However, three recent papers have attempted to overcome the methodological issues with the above papers by pursuing alternative research designs. Yakusheva et al. (2011) use the roommate design described above with females from a private Midwestern university. The authors show negative correlations between having a heavy roommate and own weight outcomes. Carrell et al. (2011) stretch the literature further into the outcome of physical fitness by using random assignment to squadrons in the US Air Force Academy in order to show that squadronmates’ level of physical fitness is highly correlated with one’s own fitness. Finally, using a new instrumental variable strategy (characteristics of friend of peer), a so-called ‘friend of friend’ instrument pioneered by Bramoulle´ et al. (2009) and Fortin and Yazbeck (2011) show some evidence of peer effects in fast-food consumption. Although these papers have considerably strengthened the research designs from past work and have extended the set of health behaviors, additional work is needed to further understand the potential for whether obesity is indeed ‘socially contagious.’ This work requires different (and hopefully more representative) samples and further replication.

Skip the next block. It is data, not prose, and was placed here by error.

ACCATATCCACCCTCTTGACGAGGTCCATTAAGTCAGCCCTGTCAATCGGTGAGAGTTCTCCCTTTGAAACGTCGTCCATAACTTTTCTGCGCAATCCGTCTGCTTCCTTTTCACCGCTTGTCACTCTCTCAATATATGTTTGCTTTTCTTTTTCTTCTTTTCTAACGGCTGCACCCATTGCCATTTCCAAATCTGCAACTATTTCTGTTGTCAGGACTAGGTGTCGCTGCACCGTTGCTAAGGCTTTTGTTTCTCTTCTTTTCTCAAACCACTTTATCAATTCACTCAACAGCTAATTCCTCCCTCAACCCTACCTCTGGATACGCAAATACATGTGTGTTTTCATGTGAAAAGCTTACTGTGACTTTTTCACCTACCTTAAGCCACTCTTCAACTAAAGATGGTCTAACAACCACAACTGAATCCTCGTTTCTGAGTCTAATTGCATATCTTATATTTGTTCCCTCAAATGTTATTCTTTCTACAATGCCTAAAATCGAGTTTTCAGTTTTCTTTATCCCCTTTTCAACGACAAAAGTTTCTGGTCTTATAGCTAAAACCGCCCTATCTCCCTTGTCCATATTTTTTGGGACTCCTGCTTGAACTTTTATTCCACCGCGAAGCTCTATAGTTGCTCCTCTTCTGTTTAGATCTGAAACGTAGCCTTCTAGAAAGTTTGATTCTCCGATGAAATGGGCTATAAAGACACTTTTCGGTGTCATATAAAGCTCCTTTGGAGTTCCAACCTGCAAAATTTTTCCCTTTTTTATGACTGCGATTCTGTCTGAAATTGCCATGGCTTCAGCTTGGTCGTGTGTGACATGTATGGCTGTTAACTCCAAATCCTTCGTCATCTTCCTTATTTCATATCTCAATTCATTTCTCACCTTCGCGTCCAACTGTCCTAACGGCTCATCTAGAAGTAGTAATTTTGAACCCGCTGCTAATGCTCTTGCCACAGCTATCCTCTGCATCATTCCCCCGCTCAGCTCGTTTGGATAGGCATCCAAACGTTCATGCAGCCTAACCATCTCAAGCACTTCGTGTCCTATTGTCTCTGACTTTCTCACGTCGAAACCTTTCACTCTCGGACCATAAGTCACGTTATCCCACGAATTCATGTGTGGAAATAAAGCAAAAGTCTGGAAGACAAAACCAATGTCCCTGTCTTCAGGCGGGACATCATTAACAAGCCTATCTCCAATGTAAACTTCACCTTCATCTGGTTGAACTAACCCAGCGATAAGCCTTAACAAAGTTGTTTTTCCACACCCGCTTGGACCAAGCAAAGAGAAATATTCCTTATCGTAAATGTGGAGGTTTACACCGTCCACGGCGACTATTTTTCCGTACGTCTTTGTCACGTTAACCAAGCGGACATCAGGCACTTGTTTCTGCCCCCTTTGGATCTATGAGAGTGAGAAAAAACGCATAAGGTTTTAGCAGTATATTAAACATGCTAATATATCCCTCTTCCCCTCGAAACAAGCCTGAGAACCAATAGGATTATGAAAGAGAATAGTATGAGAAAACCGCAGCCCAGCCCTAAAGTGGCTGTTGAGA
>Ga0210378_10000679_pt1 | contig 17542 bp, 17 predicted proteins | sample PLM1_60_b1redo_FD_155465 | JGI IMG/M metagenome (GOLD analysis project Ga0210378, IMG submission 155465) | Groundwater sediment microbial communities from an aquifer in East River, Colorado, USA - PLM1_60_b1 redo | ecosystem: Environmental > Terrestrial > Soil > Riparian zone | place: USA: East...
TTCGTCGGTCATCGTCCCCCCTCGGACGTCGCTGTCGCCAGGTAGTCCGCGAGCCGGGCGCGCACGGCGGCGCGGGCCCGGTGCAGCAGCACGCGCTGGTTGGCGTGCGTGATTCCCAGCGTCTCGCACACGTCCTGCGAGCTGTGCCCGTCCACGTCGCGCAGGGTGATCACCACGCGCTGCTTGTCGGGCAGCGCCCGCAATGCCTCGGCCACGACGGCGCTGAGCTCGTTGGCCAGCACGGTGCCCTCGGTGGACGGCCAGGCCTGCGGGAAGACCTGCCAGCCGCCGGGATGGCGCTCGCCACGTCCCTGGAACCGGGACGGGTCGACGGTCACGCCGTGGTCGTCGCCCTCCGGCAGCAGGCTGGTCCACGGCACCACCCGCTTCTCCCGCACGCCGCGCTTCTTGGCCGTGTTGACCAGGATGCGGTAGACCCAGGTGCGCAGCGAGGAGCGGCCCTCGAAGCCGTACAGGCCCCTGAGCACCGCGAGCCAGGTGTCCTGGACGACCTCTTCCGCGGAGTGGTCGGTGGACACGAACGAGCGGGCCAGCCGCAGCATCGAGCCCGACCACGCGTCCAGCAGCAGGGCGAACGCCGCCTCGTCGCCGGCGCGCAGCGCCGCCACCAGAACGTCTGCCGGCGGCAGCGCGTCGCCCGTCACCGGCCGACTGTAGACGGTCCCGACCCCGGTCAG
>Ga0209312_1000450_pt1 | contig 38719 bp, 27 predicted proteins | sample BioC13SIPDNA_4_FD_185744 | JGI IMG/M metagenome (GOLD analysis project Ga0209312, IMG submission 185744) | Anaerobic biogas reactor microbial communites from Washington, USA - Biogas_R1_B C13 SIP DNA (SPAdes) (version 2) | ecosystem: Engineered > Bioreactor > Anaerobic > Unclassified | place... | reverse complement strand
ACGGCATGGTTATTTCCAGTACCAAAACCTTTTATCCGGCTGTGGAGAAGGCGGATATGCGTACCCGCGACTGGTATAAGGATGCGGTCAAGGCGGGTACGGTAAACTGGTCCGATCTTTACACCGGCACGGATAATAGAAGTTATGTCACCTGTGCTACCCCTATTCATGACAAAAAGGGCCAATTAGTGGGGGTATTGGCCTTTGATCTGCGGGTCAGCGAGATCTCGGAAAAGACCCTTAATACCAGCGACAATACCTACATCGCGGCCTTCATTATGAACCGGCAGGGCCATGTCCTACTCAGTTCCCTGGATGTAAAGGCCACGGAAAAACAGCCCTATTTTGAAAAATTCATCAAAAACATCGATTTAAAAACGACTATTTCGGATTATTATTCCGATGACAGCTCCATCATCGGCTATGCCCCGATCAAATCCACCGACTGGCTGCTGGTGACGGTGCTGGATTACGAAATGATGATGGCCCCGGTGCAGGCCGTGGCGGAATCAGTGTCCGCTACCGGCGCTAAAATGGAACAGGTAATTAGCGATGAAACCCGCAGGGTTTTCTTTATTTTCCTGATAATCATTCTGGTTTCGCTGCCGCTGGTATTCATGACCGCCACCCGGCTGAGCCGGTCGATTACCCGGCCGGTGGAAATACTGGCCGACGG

In addition to weight-related outcomes, the literature examining peer influences in health outcomes has also begun to examine the realm of mental health. Although some older papers have attempted to examine social influences on suicidal behaviors, this literature is yet to incorporate newer and more rigorous research designs. Hence, the existence of peer effects is still uncertain. However, other measures of mental health have been explored recently. Eisenberg et al. (2011) have applied the roommate design to a variety of anxiety and depressive symptoms using a sample of freshman college students from two universities. The authors find no evidence of peer influence in measures of happiness. However, symptoms of anxiety appear to be correlated between roommates and there is some suggestive evidence of depressive symptoms being correlated between male roommates. See also Fletcher (2010c) for evidence that classmate mental health may reduce school performance.